Gardening Articles :: Care :: Soil, Water, & Fertilizer :: National Gardening Association

Gardening Articles: Care :: Soil, Water, & Fertilizer

Transplanting Vine Crops (page 2 of 2)

by National Gardening Association Editors


Once it's warm and your seedlings are hardened off, you can transplant them into a sunny garden spot.

First, soak the plants thoroughly. Moist dirt sticks to the tender roots, protecting them from rough treatment. Always transplant seedlings into slightly deeper holes than their original containers.

When everything is ready, take one seedling, tilt the pot and tap the bottom to loosen the root ball. The whole plant will slip out into your hand. If you use Jiffy 7's or peat pots, carefully tear the outer skin of the pot away from the roots, being careful not to harm them. If some of the pot sticks, leave it. You just need to remove enough so the roots aren't bound tightly on all sides.

Have some 2-inch newspaper squares on hand to wrap around the stems to prevent cutworm damage. Wrap a paper collar around the stem, so that it's one inch above and one inch below the soil surface, where it keeps cutworms from chewing on the tender stem. Set the plant into the ground at the same level it was in the pot, then firm the seedling into the soil to give the roots good contact with the soil.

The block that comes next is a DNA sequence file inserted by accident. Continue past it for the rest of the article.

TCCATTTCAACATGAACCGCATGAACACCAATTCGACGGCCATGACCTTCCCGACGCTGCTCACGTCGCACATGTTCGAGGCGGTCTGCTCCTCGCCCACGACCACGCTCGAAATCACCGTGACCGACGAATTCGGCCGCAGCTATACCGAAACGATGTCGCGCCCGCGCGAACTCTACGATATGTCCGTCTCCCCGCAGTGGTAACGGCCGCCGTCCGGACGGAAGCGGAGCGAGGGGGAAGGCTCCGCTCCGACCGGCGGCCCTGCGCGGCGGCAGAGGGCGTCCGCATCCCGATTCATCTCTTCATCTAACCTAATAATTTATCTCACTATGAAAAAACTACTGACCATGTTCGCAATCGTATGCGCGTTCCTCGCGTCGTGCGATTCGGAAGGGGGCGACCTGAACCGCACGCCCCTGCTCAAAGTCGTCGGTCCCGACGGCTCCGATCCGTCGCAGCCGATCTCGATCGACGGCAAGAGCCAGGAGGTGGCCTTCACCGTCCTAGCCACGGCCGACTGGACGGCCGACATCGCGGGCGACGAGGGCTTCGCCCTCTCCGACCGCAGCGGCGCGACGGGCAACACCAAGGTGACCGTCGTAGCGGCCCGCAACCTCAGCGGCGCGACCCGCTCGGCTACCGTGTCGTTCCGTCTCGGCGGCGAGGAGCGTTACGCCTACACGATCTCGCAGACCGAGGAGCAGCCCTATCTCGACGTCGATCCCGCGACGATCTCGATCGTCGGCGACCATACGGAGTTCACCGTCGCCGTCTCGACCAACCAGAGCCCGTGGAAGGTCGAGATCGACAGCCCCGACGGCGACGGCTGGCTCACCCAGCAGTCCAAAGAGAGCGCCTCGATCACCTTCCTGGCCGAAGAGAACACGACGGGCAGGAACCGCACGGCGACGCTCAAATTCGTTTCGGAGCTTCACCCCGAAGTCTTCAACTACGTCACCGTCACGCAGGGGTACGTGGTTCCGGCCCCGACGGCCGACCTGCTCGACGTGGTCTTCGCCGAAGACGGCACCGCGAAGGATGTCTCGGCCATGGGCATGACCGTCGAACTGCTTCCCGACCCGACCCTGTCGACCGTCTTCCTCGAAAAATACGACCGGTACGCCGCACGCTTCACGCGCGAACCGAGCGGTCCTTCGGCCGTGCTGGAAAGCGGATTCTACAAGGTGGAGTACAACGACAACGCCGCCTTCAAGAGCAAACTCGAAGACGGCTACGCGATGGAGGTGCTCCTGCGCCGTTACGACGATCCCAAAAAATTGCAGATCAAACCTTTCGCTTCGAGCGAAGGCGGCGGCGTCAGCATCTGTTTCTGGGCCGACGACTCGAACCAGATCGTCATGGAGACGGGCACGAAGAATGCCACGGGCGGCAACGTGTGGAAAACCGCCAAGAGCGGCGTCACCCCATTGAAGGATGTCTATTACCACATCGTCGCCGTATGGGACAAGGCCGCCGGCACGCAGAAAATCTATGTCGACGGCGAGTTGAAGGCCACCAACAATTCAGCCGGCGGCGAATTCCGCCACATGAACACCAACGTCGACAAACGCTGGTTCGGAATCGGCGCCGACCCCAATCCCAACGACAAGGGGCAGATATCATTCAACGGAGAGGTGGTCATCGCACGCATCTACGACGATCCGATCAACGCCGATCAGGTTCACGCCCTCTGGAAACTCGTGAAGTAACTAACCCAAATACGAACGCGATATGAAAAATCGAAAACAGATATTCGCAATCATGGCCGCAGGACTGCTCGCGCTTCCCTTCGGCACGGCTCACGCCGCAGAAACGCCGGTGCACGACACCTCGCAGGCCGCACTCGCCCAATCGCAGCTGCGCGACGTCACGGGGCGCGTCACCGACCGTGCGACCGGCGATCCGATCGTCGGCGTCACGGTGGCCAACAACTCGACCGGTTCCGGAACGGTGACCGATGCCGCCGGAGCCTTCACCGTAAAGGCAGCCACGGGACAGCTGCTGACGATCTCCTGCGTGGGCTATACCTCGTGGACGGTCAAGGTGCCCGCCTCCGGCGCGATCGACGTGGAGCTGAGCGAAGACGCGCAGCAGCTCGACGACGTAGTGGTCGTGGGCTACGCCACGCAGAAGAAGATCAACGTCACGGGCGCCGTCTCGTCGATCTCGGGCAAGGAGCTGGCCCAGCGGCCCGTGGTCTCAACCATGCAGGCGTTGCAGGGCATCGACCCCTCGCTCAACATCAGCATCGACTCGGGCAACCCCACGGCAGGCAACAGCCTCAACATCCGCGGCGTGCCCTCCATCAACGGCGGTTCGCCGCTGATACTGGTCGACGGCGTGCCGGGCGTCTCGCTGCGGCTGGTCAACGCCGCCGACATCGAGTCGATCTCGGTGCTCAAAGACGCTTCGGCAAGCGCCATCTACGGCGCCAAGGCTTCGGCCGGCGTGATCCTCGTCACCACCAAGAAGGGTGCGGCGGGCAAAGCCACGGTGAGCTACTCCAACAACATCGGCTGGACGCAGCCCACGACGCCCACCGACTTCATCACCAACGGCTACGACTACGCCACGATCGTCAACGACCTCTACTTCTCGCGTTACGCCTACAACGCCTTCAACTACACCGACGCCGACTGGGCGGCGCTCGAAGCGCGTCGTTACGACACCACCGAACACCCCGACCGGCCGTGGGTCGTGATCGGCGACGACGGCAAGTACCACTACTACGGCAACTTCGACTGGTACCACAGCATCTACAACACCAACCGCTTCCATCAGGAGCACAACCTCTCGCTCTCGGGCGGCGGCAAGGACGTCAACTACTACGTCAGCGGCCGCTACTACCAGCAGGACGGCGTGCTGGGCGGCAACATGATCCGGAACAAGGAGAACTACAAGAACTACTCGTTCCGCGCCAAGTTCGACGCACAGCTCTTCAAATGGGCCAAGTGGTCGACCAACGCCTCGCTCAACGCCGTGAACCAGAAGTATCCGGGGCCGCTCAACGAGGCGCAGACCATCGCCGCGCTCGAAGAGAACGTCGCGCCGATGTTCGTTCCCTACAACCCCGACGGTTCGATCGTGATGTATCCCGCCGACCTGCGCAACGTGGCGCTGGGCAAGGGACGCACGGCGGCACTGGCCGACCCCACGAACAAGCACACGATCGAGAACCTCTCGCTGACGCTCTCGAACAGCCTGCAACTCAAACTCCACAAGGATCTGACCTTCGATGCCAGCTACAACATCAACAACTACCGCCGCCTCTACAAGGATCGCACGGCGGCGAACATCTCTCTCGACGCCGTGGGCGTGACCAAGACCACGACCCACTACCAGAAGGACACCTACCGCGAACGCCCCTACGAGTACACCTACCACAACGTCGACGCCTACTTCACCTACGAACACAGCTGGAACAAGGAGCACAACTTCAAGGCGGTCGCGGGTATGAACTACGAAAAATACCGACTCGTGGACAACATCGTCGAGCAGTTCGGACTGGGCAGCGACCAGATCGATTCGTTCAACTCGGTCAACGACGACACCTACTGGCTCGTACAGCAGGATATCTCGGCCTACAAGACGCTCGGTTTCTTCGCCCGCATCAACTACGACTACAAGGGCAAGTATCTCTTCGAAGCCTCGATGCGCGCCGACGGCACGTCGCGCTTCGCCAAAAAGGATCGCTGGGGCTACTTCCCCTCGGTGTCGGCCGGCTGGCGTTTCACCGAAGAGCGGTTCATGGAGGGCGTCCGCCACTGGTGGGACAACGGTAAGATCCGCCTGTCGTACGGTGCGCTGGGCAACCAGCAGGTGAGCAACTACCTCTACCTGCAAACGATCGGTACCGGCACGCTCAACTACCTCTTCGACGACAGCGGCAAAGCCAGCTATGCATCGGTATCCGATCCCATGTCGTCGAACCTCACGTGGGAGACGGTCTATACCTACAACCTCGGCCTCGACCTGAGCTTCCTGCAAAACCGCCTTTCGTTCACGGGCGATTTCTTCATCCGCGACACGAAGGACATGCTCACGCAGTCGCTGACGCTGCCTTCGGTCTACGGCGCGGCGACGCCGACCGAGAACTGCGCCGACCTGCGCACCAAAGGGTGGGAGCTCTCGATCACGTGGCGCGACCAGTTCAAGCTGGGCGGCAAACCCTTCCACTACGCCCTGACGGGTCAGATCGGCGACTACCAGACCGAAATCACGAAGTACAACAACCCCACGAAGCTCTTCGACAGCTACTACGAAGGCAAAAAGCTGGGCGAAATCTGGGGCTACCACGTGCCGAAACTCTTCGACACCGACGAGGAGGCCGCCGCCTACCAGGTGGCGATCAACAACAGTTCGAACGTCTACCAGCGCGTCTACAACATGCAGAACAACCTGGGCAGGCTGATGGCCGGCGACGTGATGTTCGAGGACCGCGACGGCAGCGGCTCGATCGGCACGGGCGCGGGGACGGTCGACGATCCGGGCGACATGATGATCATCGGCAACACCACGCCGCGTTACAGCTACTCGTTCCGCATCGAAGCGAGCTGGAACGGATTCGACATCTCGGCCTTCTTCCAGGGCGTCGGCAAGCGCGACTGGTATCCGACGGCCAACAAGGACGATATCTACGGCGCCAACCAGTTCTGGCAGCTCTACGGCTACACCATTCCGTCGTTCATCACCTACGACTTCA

Work quickly. Don't leave the seedling roots exposed to the air and light for more than a few seconds. Water each plant thoroughly before going on to the next. Once the plants are in the ground, care for them just as you would plants started outdoors.

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